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How to Better Learn the Bible: 3 Tips on Choosing the Right Resources for You
All things being equal, the more you read, the more you'll be able to help people.
—Gary T. Meadors, Editor of Moving Beyond the Bible to Theology
How do you learn about the Bible?
Do people ask you questions about the Bible?
Hopefully you know some knowledgeable, trustworthy people who can answer your Bible questions — or who can at least point you in the right direction. But if we rely solely on others for our Bible knowledge, we're probably hampering our own spiritual growth.
So how do you “go deep” and get beneath the surface of Scripture? The bookstores and websites you visit have such a wide selection of Bible reference tools, the sheer number and variety can be overwhelming — especially when you’re unsure which ones you really need.
If all the Bible reference options leave you feeling a little intimidated, you're not alone.
Here are three tips to help you find and select the right reference books for you.
1) Determine Your Needs
What are your reasons for seeking Bible study tools? It’s important to ask yourself how you plan to use these tools:
- Do you plan to join a group study?
- Will you begin a systematic personal study on a biblical topic or book of the Bible?
- Are you just looking for answers to your occasional questions about the Bible?
After you determine why you need Bible reference tools, you need to determine what you need. Here are three things to keep in mind when choosing tools to meet your Bible study needs:
- Begin with the basics. If you’re fairly new to using Bible reference tools, you may want to start with the basics: a Study Bible (here's an example) and books from the Core Reference Library mentioned below. From there, you can expand your library as your needs change.
- Consider physical appearance. While it might seem odd, how a book looks and “feels” may also be a factor in your choice. Pleasant page designs, rather than cluttered and confusing ones, matter when it comes to aiding your study. A nice binding and jacket will ensure your references last through years of wear.
- Select for your translation preference. Choose reference books that are designed with your Bible translation in mind. This is important because different translations use different words, which impacts the contents of reference works. So if you use an NIV Bible, you are best served by NIV-based reference books.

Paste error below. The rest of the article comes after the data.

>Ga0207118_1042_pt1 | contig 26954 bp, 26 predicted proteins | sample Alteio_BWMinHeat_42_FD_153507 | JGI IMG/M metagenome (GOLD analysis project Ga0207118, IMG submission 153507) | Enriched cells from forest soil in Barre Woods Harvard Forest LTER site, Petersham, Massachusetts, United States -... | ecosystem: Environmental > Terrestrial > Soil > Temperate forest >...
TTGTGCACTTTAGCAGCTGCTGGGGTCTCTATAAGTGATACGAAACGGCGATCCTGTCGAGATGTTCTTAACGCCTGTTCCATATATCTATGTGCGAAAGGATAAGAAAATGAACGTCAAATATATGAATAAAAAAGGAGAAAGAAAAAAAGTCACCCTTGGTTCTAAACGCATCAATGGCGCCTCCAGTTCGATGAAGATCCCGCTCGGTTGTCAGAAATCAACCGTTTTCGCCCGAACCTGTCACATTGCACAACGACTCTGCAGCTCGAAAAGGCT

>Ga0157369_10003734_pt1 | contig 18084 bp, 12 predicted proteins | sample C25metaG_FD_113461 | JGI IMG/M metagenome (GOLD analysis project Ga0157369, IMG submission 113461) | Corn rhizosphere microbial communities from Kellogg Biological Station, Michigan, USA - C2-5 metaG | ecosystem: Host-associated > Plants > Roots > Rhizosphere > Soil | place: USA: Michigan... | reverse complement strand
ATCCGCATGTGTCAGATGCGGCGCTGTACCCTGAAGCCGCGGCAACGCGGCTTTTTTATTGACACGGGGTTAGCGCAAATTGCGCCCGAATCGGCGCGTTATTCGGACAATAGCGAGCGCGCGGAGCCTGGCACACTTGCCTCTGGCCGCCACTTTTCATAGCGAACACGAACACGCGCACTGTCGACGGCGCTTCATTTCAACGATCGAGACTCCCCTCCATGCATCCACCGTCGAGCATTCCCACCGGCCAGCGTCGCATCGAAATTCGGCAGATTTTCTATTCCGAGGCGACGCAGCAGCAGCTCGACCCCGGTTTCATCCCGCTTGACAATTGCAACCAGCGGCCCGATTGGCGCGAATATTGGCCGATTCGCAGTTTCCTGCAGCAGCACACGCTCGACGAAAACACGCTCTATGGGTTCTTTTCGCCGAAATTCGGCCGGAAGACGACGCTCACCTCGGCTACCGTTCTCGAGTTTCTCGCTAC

2) Understand Your Options
There are many options of Bible reference book, and some people find this overwhelming. It's easier to make a decision when you realize that most of your options fall into just a few categories. These categories represent works that will make up your Core Reference Library:
- Bible Handbook—An overview of the Bible arranged in the order of the books, providing background, commentary, illustrations, and topical and historical notes. See Example
- Topical Bible—A guide to relevant subjects addressed in the Bible, listing the most important verses where the topic is found. See Example
- Concordance—A dictionary of sorts that lists common words found in the Bible and shows where they occur, enabling you to do word studies and locate verses. See Example
- Bible Dictionary—A resource that expands your understanding, giving you more detailed information about people, places, words, and events in the Bible. See Example
- Commentary—A single-volume work or series that explains the meaning of Bible passages with clarity and depth. Examples: Single Volume, Series
This may take some pressure off, too: remember that you're not making a lifetime decision! All you need to do is find the reference tools that meet your needs for now.
3) Get Recommendations
Finally, ask a few people you respect for recommendations. Your pastor, student director, or professors from a local seminary can recommend the right resources to fit you needs.
But remember, not everyone thinks or studies in the same way. Explain how you plan to use the resources, and your comfort level with the Bible, to help someone recommend books that meet your needs.
Bookstores can provide great recommendations. Bookstore staff or websites can often point you to the most helpful and popular references. Whether online or at brick-and-mortar stores, look for tools that answer the kinds of questions you are likely to ask, and for books that are organized in a way that makes sense to you.
Browse a few different options before you decide. Read the back of the book and the inside flaps; also make sure the inside lives up to the claims on the cover. Skim the table of contents and spend some time browsing in the book. Using the “Look Inside” feature at online retailers is an invaluable way to find the right reference book for your Bible study needs.
We hope these tips will help take the stress and confusion out of finding and choosing the right reference books for you. If you need a place to start filling out your Core Reference Library, here are a handful of resources to get you started:
- Study Bibles:
- The new NIV Exhaustive Concordance, third edition, General Editor: John R. Kohlenberger III, releases 3/31/15
- The Zondervan Encyclopedia of the Bible, which is essentially a beefed-up, illustrated Bible dictionary
- Halley's Bible Handbook, the latest edition released 9/9/14
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